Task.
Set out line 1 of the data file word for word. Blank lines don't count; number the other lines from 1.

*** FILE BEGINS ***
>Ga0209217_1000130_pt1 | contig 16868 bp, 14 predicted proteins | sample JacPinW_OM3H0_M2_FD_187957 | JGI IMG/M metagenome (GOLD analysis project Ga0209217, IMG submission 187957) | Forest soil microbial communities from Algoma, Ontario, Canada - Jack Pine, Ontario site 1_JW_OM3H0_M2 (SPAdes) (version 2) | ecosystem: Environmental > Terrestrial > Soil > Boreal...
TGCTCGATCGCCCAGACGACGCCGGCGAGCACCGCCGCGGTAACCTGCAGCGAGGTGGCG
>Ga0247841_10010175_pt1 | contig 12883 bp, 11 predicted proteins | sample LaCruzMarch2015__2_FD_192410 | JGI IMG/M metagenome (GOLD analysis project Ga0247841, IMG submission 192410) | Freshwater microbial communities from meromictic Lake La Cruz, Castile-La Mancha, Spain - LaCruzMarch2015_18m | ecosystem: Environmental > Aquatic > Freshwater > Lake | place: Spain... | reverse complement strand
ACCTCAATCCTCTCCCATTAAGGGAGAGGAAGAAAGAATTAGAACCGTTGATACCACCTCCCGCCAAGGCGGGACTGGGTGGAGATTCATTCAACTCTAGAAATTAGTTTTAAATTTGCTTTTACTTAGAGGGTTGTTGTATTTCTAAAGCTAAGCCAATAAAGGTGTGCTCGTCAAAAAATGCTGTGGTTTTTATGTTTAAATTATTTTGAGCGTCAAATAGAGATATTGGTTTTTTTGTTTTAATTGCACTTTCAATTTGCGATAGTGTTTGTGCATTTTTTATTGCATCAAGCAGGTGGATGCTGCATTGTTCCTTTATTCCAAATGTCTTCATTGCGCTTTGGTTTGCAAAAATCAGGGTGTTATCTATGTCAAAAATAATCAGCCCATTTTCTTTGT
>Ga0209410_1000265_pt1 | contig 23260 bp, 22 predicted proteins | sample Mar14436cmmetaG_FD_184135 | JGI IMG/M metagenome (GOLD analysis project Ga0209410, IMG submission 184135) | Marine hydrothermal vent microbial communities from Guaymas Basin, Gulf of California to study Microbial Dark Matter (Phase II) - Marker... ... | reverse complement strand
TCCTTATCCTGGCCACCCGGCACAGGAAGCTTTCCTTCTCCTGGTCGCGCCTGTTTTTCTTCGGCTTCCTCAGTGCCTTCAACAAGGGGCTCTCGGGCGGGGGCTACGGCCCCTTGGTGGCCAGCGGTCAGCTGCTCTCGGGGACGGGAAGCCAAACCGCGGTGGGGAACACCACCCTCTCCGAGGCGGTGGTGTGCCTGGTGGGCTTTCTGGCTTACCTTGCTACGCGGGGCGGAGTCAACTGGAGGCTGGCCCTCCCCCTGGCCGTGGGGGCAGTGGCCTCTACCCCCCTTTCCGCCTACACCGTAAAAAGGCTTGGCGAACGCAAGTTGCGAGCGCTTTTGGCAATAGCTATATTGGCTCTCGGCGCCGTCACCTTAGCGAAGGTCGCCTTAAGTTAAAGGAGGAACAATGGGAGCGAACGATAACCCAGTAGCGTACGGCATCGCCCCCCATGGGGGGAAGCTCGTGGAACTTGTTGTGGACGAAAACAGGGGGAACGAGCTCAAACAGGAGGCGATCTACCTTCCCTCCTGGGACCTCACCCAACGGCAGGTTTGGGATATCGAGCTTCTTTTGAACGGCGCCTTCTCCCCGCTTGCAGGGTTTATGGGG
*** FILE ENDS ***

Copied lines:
>Ga0209217_1000130_pt1 | contig 16868 bp, 14 predicted proteins | sample JacPinW_OM3H0_M2_FD_187957 | JGI IMG/M metagenome (GOLD analysis project Ga0209217, IMG submission 187957) | Forest soil microbial communities from Algoma, Ontario, Canada - Jack Pine, Ontario site 1_JW_OM3H0_M2 (SPAdes) (version 2) | ecosystem: Environmental > Terrestrial > Soil > Boreal...